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Pro Se De Magia (Apologia)

edited by Vincent Hunink
Gieben, Amsterdam 1997 (2 vols.)

x y

I text  / II commentary

Apuleius of Madauros was not a beginner when he found himself confronted with a charge of magic, in the middle of the 2nd century AD. By then, his reputation as a philosopher and a public speaker was already well established. Most likely he had often acted as an advocate in court, defending the interests of others. Now, he could fully profit from this experience.

The speech which Apuleius delivered in defence of himself, commonly known as the Apology, is a unique example of Roman oratory, being one of the very few Latin speeches from the Imperial Period which have come down to us completely. In fact, it is the only judicial speech in Latin from antiquity after Cicero: the other Roman speeches from this period, the Panegyricus of Pliny and the late eulogies known collectively as the Panegyrici Latini, all belong to the demonstrative genre of rhetoric.

Already for this reason, Apuleius' speech is an interesting document. It is a useful source for our knowledge in a wide range of areas, like Roman law, magic, middle Platonism and contemporary medical science. But there is more to it: this self-defence may properly be called a literary masterpiece, which displays many characteristics of the Second Sophistic. It is literally crammed with learned and playful references to earlier literature and philosophy, and uses countless rhetorical techniques, not excluding outright sophisms and distortions, insults and mean invective. The numerous and often exotic themes which it deals with, the brilliant handling of language and the fascinating erudition of the speaker, all make this a highly entertaining work of literature.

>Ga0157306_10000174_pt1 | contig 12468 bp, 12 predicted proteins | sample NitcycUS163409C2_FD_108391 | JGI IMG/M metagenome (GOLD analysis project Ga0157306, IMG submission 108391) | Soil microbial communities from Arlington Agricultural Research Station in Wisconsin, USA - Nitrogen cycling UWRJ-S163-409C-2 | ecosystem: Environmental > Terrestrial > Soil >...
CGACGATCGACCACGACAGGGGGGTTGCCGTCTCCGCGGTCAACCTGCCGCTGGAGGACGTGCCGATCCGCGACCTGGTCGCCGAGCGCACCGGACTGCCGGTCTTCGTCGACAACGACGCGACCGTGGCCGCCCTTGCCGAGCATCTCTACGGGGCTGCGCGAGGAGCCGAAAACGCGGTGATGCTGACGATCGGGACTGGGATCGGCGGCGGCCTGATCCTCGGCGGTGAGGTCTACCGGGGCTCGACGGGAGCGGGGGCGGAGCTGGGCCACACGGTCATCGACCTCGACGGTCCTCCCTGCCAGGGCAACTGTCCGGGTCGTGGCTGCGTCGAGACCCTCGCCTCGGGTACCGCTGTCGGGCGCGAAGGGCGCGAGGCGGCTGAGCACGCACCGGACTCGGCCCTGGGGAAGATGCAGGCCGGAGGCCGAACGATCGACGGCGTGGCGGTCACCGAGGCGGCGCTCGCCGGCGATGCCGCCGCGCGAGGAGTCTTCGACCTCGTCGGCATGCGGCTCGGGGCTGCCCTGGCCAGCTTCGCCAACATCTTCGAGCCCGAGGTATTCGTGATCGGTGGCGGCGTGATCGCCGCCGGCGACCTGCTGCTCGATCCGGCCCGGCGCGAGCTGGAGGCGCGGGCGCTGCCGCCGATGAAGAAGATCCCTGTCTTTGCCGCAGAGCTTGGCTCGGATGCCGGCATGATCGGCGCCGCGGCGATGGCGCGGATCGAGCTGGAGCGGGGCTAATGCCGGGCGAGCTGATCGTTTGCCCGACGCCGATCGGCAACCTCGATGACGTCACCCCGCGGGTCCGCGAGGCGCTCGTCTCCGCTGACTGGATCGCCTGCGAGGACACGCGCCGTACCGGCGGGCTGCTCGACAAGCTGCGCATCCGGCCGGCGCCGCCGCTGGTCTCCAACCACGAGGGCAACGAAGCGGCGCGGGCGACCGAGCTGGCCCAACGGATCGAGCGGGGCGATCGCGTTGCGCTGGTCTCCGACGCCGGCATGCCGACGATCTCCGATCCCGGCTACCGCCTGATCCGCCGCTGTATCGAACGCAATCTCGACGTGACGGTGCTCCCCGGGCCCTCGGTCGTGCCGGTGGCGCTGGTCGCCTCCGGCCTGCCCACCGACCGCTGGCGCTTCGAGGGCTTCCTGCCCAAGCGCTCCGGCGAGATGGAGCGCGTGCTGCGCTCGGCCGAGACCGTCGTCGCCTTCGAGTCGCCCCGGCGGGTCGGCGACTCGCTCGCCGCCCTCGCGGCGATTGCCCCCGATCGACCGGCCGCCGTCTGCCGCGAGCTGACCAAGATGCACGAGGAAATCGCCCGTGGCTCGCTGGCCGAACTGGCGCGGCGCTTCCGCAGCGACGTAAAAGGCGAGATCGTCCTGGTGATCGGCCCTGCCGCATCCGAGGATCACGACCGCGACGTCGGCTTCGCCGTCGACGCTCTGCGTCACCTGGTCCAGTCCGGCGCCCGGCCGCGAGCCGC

Nonetheless, the speech has been rather neglected by classical scholars in our century. Scholars who manage to overcome prejudice against the age of Apuleius, with its characteristically `un-Ciceronean' and archaizing tendencies, commonly focus on his famous novel Metamorphoses. Lately, this enigmatic work seems to become even popular as an area of research, something which may also be said for the genre of the ancient novel as a whole.

Modern scholars consult the Apology mainly for biographic details on the author and his career or to some specific subject matter. For example, historians regularly cite from this speech where it provides bits of information on the social and economic circumstances in 2nd century Roman Africa. It is also regularly used in studies on ancient magic, another area of increasing modern interest. Those who study Roman law and Platonism equally tend to isolate passages from the speech, if they include it in their material.

Special studies on the Apology as a whole are scarce. The ample bibliography included in the present volume may prove somewhat misleading. As a matter of fact, only a small minority of items is devoted to the speech as a whole, and as something more than merely a piece of documentary evidence or a philological puzzle.

Though translations of the Apology continue to be published in several modern languages (except, curiously, English), the latest full commentary on the text, by Butler and Owen, dates from before the First World War and was published in 1914.